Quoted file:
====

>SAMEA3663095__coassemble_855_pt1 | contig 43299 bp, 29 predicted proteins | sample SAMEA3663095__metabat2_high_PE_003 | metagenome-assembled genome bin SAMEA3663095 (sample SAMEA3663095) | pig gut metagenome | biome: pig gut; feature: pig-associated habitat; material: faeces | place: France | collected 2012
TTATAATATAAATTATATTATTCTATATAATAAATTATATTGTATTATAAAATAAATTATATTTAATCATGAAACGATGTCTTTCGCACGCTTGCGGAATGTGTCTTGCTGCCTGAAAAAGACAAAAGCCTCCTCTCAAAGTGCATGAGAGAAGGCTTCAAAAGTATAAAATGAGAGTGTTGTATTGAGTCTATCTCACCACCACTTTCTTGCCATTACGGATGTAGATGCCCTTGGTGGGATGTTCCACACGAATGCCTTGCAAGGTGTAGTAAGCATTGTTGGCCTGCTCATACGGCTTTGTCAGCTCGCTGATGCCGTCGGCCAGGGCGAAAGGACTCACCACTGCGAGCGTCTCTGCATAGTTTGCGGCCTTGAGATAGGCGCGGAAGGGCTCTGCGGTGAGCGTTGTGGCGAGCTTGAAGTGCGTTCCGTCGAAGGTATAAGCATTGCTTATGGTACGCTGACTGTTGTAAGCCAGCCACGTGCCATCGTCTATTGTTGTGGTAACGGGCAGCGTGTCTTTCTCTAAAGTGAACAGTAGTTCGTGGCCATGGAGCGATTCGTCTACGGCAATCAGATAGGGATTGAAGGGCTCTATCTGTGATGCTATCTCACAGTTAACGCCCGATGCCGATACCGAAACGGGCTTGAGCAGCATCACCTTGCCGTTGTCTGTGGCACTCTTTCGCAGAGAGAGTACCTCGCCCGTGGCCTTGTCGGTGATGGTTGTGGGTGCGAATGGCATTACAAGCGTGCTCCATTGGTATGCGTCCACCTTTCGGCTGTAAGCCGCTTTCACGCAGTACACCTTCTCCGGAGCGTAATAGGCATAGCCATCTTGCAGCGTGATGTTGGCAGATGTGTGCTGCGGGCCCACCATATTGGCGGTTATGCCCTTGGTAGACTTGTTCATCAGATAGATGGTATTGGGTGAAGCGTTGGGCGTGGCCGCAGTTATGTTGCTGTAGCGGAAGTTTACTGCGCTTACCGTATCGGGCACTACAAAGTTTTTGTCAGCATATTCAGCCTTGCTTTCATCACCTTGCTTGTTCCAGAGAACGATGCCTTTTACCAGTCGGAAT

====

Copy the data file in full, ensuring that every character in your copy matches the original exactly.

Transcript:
>SAMEA3663095__coassemble_855_pt1 | contig 43299 bp, 29 predicted proteins | sample SAMEA3663095__metabat2_high_PE_003 | metagenome-assembled genome bin SAMEA3663095 (sample SAMEA3663095) | pig gut metagenome | biome: pig gut; feature: pig-associated habitat; material: faeces | place: France | collected 2012
TTATAATATAAATTATATTATTCTATATAATAAATTATATTGTATTATAAAATAAATTATATTTAATCATGAAACGATGTCTTTCGCACGCTTGCGGAATGTGTCTTGCTGCCTGAAAAAGACAAAAGCCTCCTCTCAAAGTGCATGAGAGAAGGCTTCAAAAGTATAAAATGAGAGTGTTGTATTGAGTCTATCTCACCACCACTTTCTTGCCATTACGGATGTAGATGCCCTTGGTGGGATGTTCCACACGAATGCCTTGCAAGGTGTAGTAAGCATTGTTGGCCTGCTCATACGGCTTTGTCAGCTCGCTGATGCCGTCGGCCAGGGCGAAAGGACTCACCACTGCGAGCGTCTCTGCATAGTTTGCGGCCTTGAGATAGGCGCGGAAGGGCTCTGCGGTGAGCGTTGTGGCGAGCTTGAAGTGCGTTCCGTCGAAGGTATAAGCATTGCTTATGGTACGCTGACTGTTGTAAGCCAGCCACGTGCCATCGTCTATTGTTGTGGTAACGGGCAGCGTGTCTTTCTCTAAAGTGAACAGTAGTTCGTGGCCATGGAGCGATTCGTCTACGGCAATCAGATAGGGATTGAAGGGCTCTATCTGTGATGCTATCTCACAGTTAACGCCCGATGCCGATACCGAAACGGGCTTGAGCAGCATCACCTTGCCGTTGTCTGTGGCACTCTTTCGCAGAGAGAGTACCTCGCCCGTGGCCTTGTCGGTGATGGTTGTGGGTGCGAATGGCATTACAAGCGTGCTCCATTGGTATGCGTCCACCTTTCGGCTGTAAGCCGCTTTCACGCAGTACACCTTCTCCGGAGCGTAATAGGCATAGCCATCTTGCAGCGTGATGTTGGCAGATGTGTGCTGCGGGCCCACCATATTGGCGGTTATGCCCTTGGTAGACTTGTTCATCAGATAGATGGTATTGGGTGAAGCGTTGGGCGTGGCCGCAGTTATGTTGCTGTAGCGGAAGTTTACTGCGCTTACCGTATCGGGCACTACAAAGTTTTTGTCAGCATATTCAGCCTTGCTTTCATCACCTTGCTTGTTCCAGAGAACGATGCCTTTTACCAGTCGGAAT